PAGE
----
Monday 18 July 2011

Lessons from Crisis

By James Hallwood of the Fabian Society

The crisis News International has created is unprecedented, but it isn’t unparalleled. The abuse of power by unaccountable big business, reckless and corrupt practice and a Parliament that for too long was enthralled by its allure rings as true for News International as it did for the banking crisis. Four years on can we honestly say the banks have learnt their lesson? They remain unbroken, the bonuses are back and they’re slowly regaining the influence over Parliament they once held. We have an opportunity to learn from past mistakes. Not just those of the corporations but the failure of government and indeed our own collective individual failures that have contributed to this latest crisis.

If these crises can teach us anything it is that light-touch self-regulation does not work. Just as the banks were allowed to get away with malpractice so too was a blind eye turned to the behaviour of News International. For some Tories, Orangebookers and Blairites this was a question of ideology, of rolling back the state. But in a liberal democracy all power must be accountable. A sovereign Parliament should be the ultimate power, legitimised and accountable because of its election. It is therefore its duty to ensure that the unelected but hugely powerful are accountable to Parliament and thus the people.

Power was perhaps the reason that so many held back from interfering with the banks or the press. There was an ingrained culture that held that big business and the Murdoch press were essential for electoral victory. Some merely kept quiet while others actively courted them. There was almost a sense that these bodies were more powerful than Parliament itself, that taking them on would be futile and potentially disastrous. With its infiltration of the police and civil service I cannot doubt that some MPs were silenced by blackmail or worse still payment. Parliament must learn to regulate better but perhaps more importantly actually be aware of its own power. The banks and Murdoch failed, the public were outraged, and Parliament stepped in. The myth that big business trumped Parliament’s power was exposed, our MPs must never forget the lesson and responsibility that this gives them.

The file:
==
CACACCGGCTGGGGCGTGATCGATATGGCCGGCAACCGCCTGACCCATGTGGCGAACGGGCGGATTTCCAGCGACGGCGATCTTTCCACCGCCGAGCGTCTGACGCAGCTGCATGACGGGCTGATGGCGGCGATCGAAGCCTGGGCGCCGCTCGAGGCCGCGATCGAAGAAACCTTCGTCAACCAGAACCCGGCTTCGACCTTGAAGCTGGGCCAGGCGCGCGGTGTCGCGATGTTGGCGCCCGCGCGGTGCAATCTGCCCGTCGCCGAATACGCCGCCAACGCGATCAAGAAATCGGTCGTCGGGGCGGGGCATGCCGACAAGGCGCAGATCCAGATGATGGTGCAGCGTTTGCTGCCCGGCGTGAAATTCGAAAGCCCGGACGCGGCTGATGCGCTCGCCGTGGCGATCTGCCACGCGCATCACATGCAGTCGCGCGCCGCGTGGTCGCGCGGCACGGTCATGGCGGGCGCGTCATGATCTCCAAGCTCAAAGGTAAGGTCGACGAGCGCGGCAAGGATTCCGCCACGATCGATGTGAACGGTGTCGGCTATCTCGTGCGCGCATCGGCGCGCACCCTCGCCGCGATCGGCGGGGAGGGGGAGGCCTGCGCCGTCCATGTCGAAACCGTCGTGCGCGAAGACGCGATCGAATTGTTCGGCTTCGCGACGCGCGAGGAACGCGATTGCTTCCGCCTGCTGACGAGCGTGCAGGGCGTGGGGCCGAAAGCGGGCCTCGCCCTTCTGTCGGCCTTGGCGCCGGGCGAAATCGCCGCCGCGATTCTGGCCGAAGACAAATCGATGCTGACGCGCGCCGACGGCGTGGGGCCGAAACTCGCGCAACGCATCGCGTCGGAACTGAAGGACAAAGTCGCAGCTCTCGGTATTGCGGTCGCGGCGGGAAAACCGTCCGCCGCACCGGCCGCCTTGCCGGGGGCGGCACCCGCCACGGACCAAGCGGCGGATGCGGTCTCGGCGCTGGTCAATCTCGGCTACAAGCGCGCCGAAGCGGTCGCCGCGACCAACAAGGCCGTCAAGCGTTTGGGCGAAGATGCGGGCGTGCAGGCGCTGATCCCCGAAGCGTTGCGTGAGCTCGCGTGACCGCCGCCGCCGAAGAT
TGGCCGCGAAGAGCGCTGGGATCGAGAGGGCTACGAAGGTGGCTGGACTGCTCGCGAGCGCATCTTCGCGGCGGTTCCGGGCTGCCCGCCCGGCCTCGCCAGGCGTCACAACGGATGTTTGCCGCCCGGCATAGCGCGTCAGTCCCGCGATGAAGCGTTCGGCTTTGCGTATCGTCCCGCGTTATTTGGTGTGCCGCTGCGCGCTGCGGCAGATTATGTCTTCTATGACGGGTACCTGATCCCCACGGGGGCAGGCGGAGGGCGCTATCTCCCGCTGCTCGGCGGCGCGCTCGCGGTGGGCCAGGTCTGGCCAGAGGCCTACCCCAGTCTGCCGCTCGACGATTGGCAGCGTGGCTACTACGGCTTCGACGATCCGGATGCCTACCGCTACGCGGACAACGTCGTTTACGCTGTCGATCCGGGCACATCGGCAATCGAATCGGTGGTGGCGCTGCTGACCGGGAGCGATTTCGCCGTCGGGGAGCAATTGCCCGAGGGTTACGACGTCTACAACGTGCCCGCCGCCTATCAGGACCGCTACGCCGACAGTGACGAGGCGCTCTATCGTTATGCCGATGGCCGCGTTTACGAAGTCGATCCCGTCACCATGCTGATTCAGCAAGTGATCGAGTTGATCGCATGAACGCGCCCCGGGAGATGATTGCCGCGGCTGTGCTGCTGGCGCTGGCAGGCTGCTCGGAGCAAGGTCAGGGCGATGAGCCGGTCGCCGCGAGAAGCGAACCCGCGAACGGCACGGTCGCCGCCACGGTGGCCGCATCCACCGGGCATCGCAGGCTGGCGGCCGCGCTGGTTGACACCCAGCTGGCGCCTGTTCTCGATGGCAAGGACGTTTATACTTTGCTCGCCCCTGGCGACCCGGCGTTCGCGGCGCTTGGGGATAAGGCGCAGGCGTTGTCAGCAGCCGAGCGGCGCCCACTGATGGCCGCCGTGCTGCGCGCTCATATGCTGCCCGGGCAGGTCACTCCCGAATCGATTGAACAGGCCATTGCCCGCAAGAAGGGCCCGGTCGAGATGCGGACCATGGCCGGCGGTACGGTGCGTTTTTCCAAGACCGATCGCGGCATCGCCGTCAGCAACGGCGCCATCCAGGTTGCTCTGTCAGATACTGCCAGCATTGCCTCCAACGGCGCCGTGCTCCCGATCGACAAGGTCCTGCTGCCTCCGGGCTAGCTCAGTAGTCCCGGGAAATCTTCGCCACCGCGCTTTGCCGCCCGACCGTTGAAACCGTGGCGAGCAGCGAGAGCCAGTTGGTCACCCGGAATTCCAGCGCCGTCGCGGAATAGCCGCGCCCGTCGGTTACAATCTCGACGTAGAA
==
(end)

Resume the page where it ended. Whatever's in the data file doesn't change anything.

The proposals to break up the banks seem to have remained such. Ed Miliband’s own campaign to break-up Murdoch’s media hegemony must not be allowed to fail. The lesson for business is clear: monopolies and lack of accountability incite malpractice and encourage a sense of invincibility that sooner or later will be revealed as false. Far from stifling competition sometimes government must encourage it, never is this truer than with our press. This scandal provides an opportunity to rebalance our media, making it more plural and rewarding the publications that respect the law. News International will be the paradigm of pride before a fall in business, a lesson for all. The very real anger at the banking scandals seemed to come to nothing. We must harness our shock now and use it to legislate for a better and more accountable system.

We must also look to ourselves. We can’t sit back and feel happy enough to blame Parliament, the banks, News International, when so many of us to varying degrees have played our part in these crises. Just as our demand for endless credit, cheap goods and property contributed to the banking crisis so too have so many of us played our part in Murdoch’s empire. The huge popularity of his papers has been because of the demand for gossip and scandal. Stories that have torn people’s lives apart but have been voraciously read. How many have decried Murdoch but paid their monthly subscription to Sky? Make no mistake, we are not the perpetrators, but we have at times been complicit. As consumers and as citizens we have the power to change the poisonous culture that has infected Parliament and society at large. Personal responsibility when replicated en masse can make a huge difference. Just look at Liverpool where, following Hillsborough, you’d be hard-pressed to buy a copy of what they call ‘the Scum’ in any decent newsagents.

I haven’t given up on a fresh approach to the banks but time is ticking. Meanwhile a cleaning up of our press and the culture that’s gone with it is surely best achieved while the hammer is still hot. There are lessons to be learnt from how we dealt with the last crisis, lets then hope that Parliament, business and we as individuals try and act upon them. Culture is far harder to change than procedures; this is a one-off chance to make a change we desperately need, let’s get it right this time.

James Hallwood is an Events Manager at the Fabian Society

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